The Maharashtra Fire Prevention and Life Safety Measures Rules 2009, framed under the Maharashtra Fire Prevention and Life Safety Measures Act 2006, is an example to this, and is aimed to improve the status of fire safety measures in Maharashtra. Often a question has been raised by many that who will be responsible for providing the required fire protection and prevention system in a building or in an occupancy.
The acts and rules enacted by the State of Maharashtra has well defined on these points. According to Section 3 of the Maharashtra Fire Prevention and Life Safety Measures Act, 2006, the developer, owner, occupier or whatever name called shall comply with all the fire and safety measures adhering to the National Building Code of India, 2005, and as amended from time to time, failing which it shall be treated as a violation of the Act. It means that the onus of maintaining the fire safety installations in a building or in an occupancy is the responsibility of the owner or occupier.
In India, although there are many rules and regulations, codes and standards related to fire safety, these are seldom followed. Laxity in following fire safety measures caused major fires in many buildings. Some of the fire authorities in India even felt that in the absence of heavy fines and penalties, occupiers or societies do not bother to conduct regular maintenance of the fire prevention systems installed in their buildings.
Probably this was one of the reasons behind in incorporating a provision about ‘Licensed Agency’ in the Maharashtra Rules. As per the section 3(3) of the Maharashtra Fire Prevention & Life Safety Measures Act, 2006 and Rule 4 (2) of Maharashtra Fire Prevention & Life Safety Measures Rule, 2009, a licensed agency is required to issue a Certificate regarding the work executed by them is in compliance in relation to Fire Prevention & Life Safety Measures in Form ‘A’ and Six monthly Certificate in Form ‘B’ in every January & July to the owner or the occupier for compliance of the Fire Prevention & Life Safety Measures duly installed by them in the buildings or premises are maintained in good repair and efficient condition at the time of issuing certificate.
FIRE SAFETY AUDIT
Fire Safety Audit is found to be an effective tool for assessing fire Safety standards of an organization or an occupancy. In other words, it is aimed to assess the building for compliance with the National Building Code of India, relevant Indian Standards and the legislations enacted by State Governments and Local Bodies, on fire prevention, fire protection and life safety measures.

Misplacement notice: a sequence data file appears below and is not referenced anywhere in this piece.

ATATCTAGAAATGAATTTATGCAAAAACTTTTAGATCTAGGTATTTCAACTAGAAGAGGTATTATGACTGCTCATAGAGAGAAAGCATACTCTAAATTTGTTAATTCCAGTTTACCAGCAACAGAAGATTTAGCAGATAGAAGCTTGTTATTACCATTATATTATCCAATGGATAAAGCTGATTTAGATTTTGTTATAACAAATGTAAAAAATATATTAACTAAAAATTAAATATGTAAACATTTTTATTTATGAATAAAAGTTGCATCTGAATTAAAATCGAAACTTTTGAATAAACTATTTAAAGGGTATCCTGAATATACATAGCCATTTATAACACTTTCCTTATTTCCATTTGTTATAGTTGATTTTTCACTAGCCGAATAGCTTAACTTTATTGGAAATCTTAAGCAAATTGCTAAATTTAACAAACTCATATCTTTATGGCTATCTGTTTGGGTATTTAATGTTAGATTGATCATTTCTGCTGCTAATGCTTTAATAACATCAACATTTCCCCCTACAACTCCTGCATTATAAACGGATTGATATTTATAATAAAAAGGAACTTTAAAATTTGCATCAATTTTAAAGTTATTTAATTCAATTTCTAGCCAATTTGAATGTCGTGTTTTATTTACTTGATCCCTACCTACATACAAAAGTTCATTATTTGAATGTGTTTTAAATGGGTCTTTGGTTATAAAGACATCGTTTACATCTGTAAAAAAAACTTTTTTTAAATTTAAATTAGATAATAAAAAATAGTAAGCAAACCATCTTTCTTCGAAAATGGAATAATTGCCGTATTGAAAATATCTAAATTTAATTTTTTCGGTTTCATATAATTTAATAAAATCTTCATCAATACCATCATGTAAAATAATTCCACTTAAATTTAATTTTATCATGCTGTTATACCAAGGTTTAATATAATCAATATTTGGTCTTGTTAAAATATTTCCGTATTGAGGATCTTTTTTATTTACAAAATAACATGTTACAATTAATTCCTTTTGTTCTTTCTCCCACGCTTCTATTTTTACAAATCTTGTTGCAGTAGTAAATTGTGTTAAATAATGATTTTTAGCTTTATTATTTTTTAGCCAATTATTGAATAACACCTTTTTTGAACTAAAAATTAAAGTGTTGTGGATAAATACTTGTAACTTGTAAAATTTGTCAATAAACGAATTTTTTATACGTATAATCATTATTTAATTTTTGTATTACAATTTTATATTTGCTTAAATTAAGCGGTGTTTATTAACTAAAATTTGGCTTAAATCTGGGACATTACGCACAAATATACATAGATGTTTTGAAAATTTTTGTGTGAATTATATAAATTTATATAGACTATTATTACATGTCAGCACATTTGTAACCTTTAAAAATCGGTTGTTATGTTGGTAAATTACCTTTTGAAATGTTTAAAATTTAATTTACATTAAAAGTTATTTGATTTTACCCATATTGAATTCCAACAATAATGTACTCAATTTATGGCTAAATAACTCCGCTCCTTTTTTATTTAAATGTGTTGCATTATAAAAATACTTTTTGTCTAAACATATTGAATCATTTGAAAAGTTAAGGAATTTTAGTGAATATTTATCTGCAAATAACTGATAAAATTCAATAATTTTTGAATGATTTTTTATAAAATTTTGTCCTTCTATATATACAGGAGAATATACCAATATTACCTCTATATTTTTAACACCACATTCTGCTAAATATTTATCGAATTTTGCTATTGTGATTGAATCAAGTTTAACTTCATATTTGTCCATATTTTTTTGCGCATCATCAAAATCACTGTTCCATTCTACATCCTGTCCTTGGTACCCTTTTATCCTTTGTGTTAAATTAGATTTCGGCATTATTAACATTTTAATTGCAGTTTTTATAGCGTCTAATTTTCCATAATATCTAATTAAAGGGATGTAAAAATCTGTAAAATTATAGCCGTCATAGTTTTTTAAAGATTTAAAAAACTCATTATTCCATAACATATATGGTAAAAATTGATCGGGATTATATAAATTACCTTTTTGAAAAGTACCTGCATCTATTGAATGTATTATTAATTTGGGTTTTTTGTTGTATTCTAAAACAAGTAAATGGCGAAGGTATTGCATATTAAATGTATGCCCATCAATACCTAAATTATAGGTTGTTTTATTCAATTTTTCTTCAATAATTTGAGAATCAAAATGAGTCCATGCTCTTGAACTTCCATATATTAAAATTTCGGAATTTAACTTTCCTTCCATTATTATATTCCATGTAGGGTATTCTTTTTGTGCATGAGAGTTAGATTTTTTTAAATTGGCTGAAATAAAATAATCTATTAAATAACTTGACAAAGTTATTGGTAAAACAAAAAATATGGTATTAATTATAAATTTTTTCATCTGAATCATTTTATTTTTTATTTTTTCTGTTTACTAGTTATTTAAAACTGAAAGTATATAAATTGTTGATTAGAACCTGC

Though a comprehensive fire safety audit can address the inherent fire hazards associated with the day to day activities in an occupancy and recommend measures to reduce the potential fire hazards, there is no clear cut provisions in any of the safety legislations in India regarding the scope, objectives, methodology and periodicity of a fire safety audit.
However, NBC of India recommends for periodical fire safety inspection by the key personnel of the occupants of the building to ensure fire safety standards. In case of industrial building, the statutory authorities insist for fire safety audit by external agencies depending on the type of activity and the nature of the materials handled in the building. Maharashtra Fire Prevention and Life Safety Measures Rules, 2009, made it mandatory for building owners and residents to conduct half-yearly fire safety audits and submit the report to the fire department.
It is a good measure and other states too can follow this. However, entrusting the responsibility of conducting the fire safety audit to the “licensed agencies”, has created some confusions, because the same agency has also been entrusted with the work of “installations” and “maintenance” of firefighting systems. Perhaps this arrangement has resulted in diluting the scope and methodology of the audit. It is also doubtful whether the so called “licensed agencies” have the required calibre / expertise in conducting an effective fire safety audit. So in effect, it seems that the fire safety audit has become a ritual.
A fire can happen at any time at any place. It creates total waste. It has the potential to cause harm to its occupants and severe damage to property.
In India, fire accounts for about 5.9% of the total deaths reported due to natural and un-natural causes during the year 2012. The fires has been rated as the 5th largest risk in Indian industry. Electrical defaults are the major causes of fires in India. Therefore proper attention must be paid to minimize fire loss because ultimately the community at large has to bear all the losses.
The use of smoke detectors, fire alarms, automatic sprinklers, water mist systems, clean agent suppression system, should be encouraged, especially in high rise buildings. Passive fire protection system should have major role in fire protection.
In India, although there are many rules and regulations, codes and standards related to fire safety, these are seldom followed. Laxity in following fire safety measures caused major fires in many buildings. Though fire safety audit is found to be an effective tool for assessing fire safety standards of an occupancy, there is no clear cut provisions in any of the safety legislations in India, regarding the scope, objective, methodology and periodicity of a fire safety audit. Therefore, Fire Safety Audit should be made mandatory for all over India and the work should be entrusted to independent agencies, who have expertise in it. It is reasonable to have a fire safety audit in every year.
Above all the success of fire prevention and fire protection mainly depend upon the active co-operation from all personnel in an occupancy.